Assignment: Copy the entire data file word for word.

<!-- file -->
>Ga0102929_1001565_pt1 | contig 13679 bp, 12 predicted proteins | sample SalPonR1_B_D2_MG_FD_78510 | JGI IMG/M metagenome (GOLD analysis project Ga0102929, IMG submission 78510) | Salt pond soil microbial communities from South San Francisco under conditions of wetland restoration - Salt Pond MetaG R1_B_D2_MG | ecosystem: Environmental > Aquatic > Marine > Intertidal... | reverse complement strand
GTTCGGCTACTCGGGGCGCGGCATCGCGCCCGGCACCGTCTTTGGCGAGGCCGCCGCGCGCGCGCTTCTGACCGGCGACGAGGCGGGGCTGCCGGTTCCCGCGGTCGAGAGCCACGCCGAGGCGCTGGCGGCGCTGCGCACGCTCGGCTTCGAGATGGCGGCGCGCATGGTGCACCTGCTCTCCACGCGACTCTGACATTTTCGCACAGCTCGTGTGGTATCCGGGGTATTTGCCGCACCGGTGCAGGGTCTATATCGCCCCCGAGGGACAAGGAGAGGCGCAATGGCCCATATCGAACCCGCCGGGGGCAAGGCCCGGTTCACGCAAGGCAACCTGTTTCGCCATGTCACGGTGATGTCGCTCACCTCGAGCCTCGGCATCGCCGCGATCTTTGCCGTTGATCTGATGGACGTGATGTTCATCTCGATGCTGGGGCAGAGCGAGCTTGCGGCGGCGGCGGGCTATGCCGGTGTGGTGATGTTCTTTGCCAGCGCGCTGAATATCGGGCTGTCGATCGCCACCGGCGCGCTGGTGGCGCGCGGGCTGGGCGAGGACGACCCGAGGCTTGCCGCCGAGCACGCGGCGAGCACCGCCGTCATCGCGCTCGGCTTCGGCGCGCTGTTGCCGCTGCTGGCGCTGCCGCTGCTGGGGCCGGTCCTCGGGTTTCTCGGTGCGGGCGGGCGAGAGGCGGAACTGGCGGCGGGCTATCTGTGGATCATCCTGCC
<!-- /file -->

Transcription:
>Ga0102929_1001565_pt1 | contig 13679 bp, 12 predicted proteins | sample SalPonR1_B_D2_MG_FD_78510 | JGI IMG/M metagenome (GOLD analysis project Ga0102929, IMG submission 78510) | Salt pond soil microbial communities from South San Francisco under conditions of wetland restoration - Salt Pond MetaG R1_B_D2_MG | ecosystem: Environmental > Aquatic > Marine > Intertidal... | reverse complement strand
GTTCGGCTACTCGGGGCGCGGCATCGCGCCCGGCACCGTCTTTGGCGAGGCCGCCGCGCGCGCGCTTCTGACCGGCGACGAGGCGGGGCTGCCGGTTCCCGCGGTCGAGAGCCACGCCGAGGCGCTGGCGGCGCTGCGCACGCTCGGCTTCGAGATGGCGGCGCGCATGGTGCACCTGCTCTCCACGCGACTCTGACATTTTCGCACAGCTCGTGTGGTATCCGGGGTATTTGCCGCACCGGTGCAGGGTCTATATCGCCCCCGAGGGACAAGGAGAGGCGCAATGGCCCATATCGAACCCGCCGGGGGCAAGGCCCGGTTCACGCAAGGCAACCTGTTTCGCCATGTCACGGTGATGTCGCTCACCTCGAGCCTCGGCATCGCCGCGATCTTTGCCGTTGATCTGATGGACGTGATGTTCATCTCGATGCTGGGGCAGAGCGAGCTTGCGGCGGCGGCGGGCTATGCCGGTGTGGTGATGTTCTTTGCCAGCGCGCTGAATATCGGGCTGTCGATCGCCACCGGCGCGCTGGTGGCGCGCGGGCTGGGCGAGGACGACCCGAGGCTTGCCGCCGAGCACGCGGCGAGCACCGCCGTCATCGCGCTCGGCTTCGGCGCGCTGTTGCCGCTGCTGGCGCTGCCGCTGCTGGGGCCGGTCCTCGGGTTTCTCGGTGCGGGCGGGCGAGAGGCGGAACTGGCGGCGGGCTATCTGTGGATCATCCTGCC